LIMA, Peru (AP) — Mesa Redonda is the main wholesale market in Peru’s capital and in 2020 it has been one of the main hotspots of the new coronavirus.

At least 300,000 people come daily to buy food or basic goods, and they have kept coming despite the pandemic.

Photographer Rodrigo Abd brought a wooden camera — a box with a lens and space for a developing lab inside — to take black and white portraits of people who were at the market because they needed to keep living, with or without COVID-19.

Elders have been some of the most vulnerable people during the pandemic. Like Arnulfo Ramírez, who makes a living these days by selling candies on the streets around the market.

At 75 years old and single, with no kids, he says he is generally a grumpy man who doesn’t often have good things to say about people. But this year he got a lesson in humility when a stranger gave him a bag of food one day when he hadn’t had anything to eat.

“I’ve realized that there are still some good people,” Ramírez said.


Peru passed 1 million confirmed cases of coronavirus infections a few days ago. It was the fifth country in Latin America to surpass that number, and it has been one of the most affected in the region. The World Bank and the International Monetary Fund forecast that Peru’s economy will contract between 12% and 14% this year, one of the worst falls around the world.

“I’ve worked every single day without resting,” said Biviana Torres, a 37-year-old street cleaner who during the pandemic has been assigned to clean Mesa Redonda and two other markets as well as three hospitals and Lima’s morgue. She said eight co-workers have died during the pandemic.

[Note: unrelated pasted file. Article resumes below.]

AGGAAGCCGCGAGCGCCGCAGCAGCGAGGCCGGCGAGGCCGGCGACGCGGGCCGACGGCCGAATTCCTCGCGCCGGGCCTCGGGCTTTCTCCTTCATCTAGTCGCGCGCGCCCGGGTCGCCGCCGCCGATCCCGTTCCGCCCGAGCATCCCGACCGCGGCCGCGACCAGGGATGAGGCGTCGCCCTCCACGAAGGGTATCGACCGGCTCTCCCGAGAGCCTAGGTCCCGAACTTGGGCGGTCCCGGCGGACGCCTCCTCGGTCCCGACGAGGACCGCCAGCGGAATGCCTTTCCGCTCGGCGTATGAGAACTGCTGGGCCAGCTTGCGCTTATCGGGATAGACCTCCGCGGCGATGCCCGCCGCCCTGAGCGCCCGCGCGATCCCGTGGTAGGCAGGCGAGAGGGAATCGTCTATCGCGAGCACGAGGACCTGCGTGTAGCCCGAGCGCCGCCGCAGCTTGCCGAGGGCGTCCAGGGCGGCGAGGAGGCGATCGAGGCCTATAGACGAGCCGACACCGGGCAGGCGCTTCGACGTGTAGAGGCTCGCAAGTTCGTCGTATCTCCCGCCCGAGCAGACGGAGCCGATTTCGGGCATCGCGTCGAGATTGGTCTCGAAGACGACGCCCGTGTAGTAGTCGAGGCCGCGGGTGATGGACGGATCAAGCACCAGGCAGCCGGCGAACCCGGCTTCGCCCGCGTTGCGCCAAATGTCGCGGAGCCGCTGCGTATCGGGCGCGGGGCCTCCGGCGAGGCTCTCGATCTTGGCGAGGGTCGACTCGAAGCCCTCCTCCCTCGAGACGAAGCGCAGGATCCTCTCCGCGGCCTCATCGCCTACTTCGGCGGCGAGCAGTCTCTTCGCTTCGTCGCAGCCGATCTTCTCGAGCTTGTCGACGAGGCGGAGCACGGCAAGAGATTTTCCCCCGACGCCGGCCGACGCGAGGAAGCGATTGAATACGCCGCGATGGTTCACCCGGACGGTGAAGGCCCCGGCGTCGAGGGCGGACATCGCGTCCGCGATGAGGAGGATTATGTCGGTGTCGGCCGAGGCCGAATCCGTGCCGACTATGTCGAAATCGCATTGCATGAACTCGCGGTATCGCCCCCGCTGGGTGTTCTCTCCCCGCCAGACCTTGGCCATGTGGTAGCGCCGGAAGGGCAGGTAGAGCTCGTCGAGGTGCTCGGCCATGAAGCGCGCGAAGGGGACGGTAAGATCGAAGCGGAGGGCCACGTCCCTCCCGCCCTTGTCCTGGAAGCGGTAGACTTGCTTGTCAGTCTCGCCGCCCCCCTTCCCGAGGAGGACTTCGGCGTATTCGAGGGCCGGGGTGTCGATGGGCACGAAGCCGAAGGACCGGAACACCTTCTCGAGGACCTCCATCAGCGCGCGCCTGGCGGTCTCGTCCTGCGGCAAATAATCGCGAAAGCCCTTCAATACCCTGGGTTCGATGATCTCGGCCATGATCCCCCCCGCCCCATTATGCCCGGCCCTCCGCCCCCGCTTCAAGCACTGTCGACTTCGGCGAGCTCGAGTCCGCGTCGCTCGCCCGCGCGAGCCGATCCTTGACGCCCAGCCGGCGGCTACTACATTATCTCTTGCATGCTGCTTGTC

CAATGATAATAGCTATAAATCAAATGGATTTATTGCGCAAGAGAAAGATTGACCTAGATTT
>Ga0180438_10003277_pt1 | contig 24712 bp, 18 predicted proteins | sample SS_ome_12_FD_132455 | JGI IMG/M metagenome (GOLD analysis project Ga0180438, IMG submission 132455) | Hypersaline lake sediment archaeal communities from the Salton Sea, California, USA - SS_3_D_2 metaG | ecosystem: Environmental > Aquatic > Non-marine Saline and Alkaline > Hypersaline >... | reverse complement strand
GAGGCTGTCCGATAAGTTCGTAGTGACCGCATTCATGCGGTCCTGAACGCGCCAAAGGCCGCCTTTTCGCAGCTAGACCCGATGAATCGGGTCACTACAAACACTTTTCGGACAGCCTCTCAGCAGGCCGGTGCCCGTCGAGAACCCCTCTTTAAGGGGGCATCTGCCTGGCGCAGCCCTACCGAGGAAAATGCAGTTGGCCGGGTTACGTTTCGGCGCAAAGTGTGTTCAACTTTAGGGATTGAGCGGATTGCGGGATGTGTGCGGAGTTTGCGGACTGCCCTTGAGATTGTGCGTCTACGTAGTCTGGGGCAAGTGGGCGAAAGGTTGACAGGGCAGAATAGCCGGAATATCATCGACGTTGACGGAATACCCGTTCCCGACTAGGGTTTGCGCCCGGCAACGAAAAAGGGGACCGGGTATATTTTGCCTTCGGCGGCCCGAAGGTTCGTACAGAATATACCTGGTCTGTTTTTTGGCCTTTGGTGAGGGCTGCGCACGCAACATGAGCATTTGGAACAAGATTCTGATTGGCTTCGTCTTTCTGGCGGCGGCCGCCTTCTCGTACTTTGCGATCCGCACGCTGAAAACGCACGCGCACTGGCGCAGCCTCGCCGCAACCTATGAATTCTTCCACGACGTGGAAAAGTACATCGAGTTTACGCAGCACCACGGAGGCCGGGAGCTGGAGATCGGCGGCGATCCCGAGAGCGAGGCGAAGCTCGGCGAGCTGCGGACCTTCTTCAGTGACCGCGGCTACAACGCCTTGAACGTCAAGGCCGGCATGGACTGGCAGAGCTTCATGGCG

Peru, with a population of 32 million people, declared a total lockdown in March and ordered people to stay home trying to contain the virus, but as the pandemic kept going and people needed to find ways of living, many ignored the rules and went out.

Daniel Torres, 44, was one of those who was on the streets despite the lockdown. He is a street vendor and had nothing to eat, he said, so he was forced to go out. These days, he sells mosquito nets.

Even before the pandemic, many Venezuelans fleeing from the economic crisis in his country migrated to Peru, where it was difficult for some of them to find jobs. Then the coronavirus hit, and it became even harder to find work and put food on the table.

Venezuelan Diego Gómez arrived in Lima three years ago. He got a job sewing bags, but he lost it during the pandemic, and now he sells candy on the streets.


“It’s very hard for many of us who were forced to live as migrants,” the 31-year-old said.

As in any country in the region, the Mesa Redonda market is a microcosm of the variety of people living in Peru — from the obvious buyers and vendors of all kinds to those who come because they are sure they can make some money, like musicians.

Six Venezuelans, members of the “Rimac Show” musical group, go around Lima playing salsa and cumbia, and sometimes they perform at the market.

“Before the pandemic, we played in discos and events,” said Jesús Ibarra, the singer of the group. “Now we live on tips, but we keep moving forward.”